America is becoming increasingly and dangerously waterlogged. And it’s not just rural areas. Cities are especially vulnerable to a phenomenon called urban flooding because they are less permeable than their rural counterparts due to concrete surfaces and inadequate infrastructure. Runoff overflow can turn streets into rivers. According to the Natural Resources Defense Council, by the end of the century, floodplains could increase by as much as 45 percent, with climate change causing heavier rains and more storms. Fixing deteriorated pipes and building more infrastructure will help cities, but it’s expensive and disruptive. Fortunately, cities have another solution that’s cheaper, more sustainable, and can lift up communities and provide jobs: a back-to-nature approach called “green infrastructure.”
Green infrastructure is, at its core, about utilizing nature to manage storm-water. Pavement is impermeable, but vegetation and soil have an innate ability to manage water before it ever reaches a city’s sewers. Through strategically planted trees, parks, and wetlands, cities can reduce strain on their sewer systems, and reduce pollution at the same time. The Democracy Collaborative recently released a report recommending the use of green infrastructure as a community-based climate adaptation strategy.
Johanna Bozuwa, who authored the report, said in an interview: “We’re seeing the power of nature, every day. Some of our man-made solutions can’t stand up to what is happening around us… nature knows how to deal with these things better than we do, and it’s been around so much longer. The biomimicry community has found that we can use what is already here for our benefit and it will have positive ramifications.”
Green infrastructure is an appealing policy solution because it has benefits far beyond storm-water management — research has long shown that increasing vegetation and green space increases quality of life in a community. “The exciting thing about green infrastructure is obviously this storm-water management piece,” said Bozuwa. “But if we are literally ripping up concrete and putting in trees, or shrubs, or even parks, that is going to have a multiplicity of benefits.”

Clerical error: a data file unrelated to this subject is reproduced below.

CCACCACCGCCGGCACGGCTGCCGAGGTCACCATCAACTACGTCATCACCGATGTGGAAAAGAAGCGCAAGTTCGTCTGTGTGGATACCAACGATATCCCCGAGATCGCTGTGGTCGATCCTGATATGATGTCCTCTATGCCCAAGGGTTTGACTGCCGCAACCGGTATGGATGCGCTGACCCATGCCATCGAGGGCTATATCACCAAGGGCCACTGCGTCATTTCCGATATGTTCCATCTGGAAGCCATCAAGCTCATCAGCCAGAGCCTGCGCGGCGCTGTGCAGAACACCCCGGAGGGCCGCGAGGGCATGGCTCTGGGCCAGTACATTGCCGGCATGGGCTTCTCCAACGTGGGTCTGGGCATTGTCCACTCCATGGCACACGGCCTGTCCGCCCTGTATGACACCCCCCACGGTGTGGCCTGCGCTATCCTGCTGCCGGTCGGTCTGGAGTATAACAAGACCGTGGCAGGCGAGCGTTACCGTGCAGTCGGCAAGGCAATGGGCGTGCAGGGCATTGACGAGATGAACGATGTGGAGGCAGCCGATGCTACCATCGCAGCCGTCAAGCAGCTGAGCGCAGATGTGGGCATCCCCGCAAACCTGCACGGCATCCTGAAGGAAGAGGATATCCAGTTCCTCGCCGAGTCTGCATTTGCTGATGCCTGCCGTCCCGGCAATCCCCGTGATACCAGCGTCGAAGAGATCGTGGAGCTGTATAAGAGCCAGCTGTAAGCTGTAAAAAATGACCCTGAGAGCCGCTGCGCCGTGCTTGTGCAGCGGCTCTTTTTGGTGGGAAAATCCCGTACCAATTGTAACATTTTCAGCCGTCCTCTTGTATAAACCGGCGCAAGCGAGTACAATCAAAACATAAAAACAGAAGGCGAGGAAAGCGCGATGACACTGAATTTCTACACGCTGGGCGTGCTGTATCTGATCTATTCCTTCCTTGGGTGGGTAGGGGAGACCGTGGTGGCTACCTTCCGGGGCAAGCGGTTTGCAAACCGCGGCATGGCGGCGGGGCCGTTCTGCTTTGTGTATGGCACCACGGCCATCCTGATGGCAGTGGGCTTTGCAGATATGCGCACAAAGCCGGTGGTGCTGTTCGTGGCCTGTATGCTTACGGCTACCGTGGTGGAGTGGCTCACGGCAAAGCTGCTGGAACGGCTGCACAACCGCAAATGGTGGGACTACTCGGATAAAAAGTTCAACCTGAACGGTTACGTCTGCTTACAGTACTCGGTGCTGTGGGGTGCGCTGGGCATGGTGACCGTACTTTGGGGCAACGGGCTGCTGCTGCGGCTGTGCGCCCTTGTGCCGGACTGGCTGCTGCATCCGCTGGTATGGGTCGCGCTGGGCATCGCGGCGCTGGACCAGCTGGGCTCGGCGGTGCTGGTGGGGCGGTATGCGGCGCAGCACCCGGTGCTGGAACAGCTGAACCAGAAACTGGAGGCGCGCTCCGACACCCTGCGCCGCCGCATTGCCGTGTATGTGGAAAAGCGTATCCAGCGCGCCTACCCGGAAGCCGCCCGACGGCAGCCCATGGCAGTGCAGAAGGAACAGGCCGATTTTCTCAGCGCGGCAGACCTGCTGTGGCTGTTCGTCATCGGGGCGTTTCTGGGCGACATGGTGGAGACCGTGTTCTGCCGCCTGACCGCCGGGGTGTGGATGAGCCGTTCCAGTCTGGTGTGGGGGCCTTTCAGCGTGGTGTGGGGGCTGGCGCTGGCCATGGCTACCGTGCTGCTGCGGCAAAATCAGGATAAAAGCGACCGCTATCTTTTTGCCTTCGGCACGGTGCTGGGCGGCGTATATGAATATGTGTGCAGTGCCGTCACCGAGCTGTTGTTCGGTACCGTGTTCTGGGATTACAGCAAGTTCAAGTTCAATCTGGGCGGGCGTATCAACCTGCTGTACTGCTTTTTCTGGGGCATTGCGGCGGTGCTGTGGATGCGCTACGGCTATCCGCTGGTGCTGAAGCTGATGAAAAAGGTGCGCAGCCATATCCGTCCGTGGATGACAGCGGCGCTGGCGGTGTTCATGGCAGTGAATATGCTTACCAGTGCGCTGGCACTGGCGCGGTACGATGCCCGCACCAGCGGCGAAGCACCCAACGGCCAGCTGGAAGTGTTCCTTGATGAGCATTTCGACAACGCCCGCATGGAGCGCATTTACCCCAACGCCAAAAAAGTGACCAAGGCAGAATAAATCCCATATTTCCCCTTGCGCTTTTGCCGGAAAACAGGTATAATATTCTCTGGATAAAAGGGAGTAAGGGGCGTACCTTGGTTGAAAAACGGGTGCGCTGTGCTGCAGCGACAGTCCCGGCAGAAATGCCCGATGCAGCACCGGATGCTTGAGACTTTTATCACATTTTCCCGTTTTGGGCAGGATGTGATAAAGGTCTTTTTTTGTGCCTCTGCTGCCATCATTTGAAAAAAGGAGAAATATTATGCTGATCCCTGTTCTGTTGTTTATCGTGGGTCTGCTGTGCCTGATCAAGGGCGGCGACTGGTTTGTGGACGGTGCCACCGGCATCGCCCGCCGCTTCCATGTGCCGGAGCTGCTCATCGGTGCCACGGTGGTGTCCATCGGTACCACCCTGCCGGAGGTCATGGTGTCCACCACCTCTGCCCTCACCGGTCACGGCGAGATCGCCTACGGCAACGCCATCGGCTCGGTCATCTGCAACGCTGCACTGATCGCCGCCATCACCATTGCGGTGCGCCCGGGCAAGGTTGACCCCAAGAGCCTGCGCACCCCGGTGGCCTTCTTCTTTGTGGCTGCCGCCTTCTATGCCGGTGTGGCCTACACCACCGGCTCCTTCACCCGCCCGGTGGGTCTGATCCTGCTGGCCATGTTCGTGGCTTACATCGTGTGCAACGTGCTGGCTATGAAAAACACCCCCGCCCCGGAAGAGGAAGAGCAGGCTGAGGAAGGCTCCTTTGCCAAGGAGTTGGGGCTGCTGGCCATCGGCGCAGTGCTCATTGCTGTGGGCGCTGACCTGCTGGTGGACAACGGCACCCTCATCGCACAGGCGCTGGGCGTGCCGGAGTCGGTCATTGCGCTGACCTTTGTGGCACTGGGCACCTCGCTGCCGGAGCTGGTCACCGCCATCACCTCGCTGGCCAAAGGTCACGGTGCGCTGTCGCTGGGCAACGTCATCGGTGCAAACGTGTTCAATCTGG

Besides the positive impact on people’s health, green infrastructure also has the capacity to lift up communities economically through well-paying, quality local jobs. “So much of the infrastructure [for water] has been disinvested in the United States and as there’s a mounting issue of climate change, storm-water infrastructure is becoming more and more apparent as a necessary intervention in order for us to have climate resilient cities,” said Bozuwa. “We zeroed in on green infrastructure because we saw some of this potential for job creation and providing jobs to underserved and marginalized communities.”
Because green infrastructure is a distributed solution that requires longer-term maintenance but lower upfront costs, it is ideal for worker cooperatives (democratically owned and operated businesses) and social enterprises (nonprofits that have a fee-for-service component) in low-income communities where jobs are needed. Green infrastructure workers can be trained on the job and the work can offer upward mobility while increasing climate resilience. However, to work as a community resiliency model, Bozuwa emphasized that green infrastructure initiatives will have to be carefully designed to avoid displacement and gentrification: working deeply with the community, coordinating with existing unions, and led by residents.
In her report, Bozuwa mentions several case studies of effective green infrastructure initiatives, one of which is the nonprofit group Verde’s landscaping project in the majority-Latinx Cully neighborhood of Portland, Oregon. Verde Landscape is a social enterprise landscaping firm with a four-year training program that can lead to long-term employment or prepare participants to start their own businesses. One of the things that struck Bozuwa about the Verde project is that it was started by an existing community group that works on affordable housing, Hacienda CDC, which is based in the neighborhood.
“One really interesting piece [in my fieldwork] was the persistence with which this activists and community organizers are thinking about the displacement potential of green infrastructure if we don’t design our housing and think of these things as systems,” said Bozuwa. “And that is a reason why the Verde model is so compelling.”
Bozuwa and the Democracy Collaborative were attracted to green infrastructure as a route to long-term, community-led climate resilience. She is hopeful that green infrastructure will continue to be put in place in cities around the United States. Green infrastructure projects are already around the country in cities like Seattle, Washington DC, Oakland, California, Buffalo, New York, and others.
Some U.S. cities are already under consent decrees, agreements with the Environmental Protection Agency to reduce storm-water runoff and sewer overflow. Green infrastructure could be part of that commitment. Green infrastructure can work very effectively alongside traditional gray infrastructure, such as structures made of concrete, and act as a community development tool at the same time. Climate resiliency will require both large-scale infrastructure projects and smaller ones, but greening America’s cities from the ground up is a climate solution worth getting behind.
This article is part of our series on disaster collectivism. Download our free series ebook here.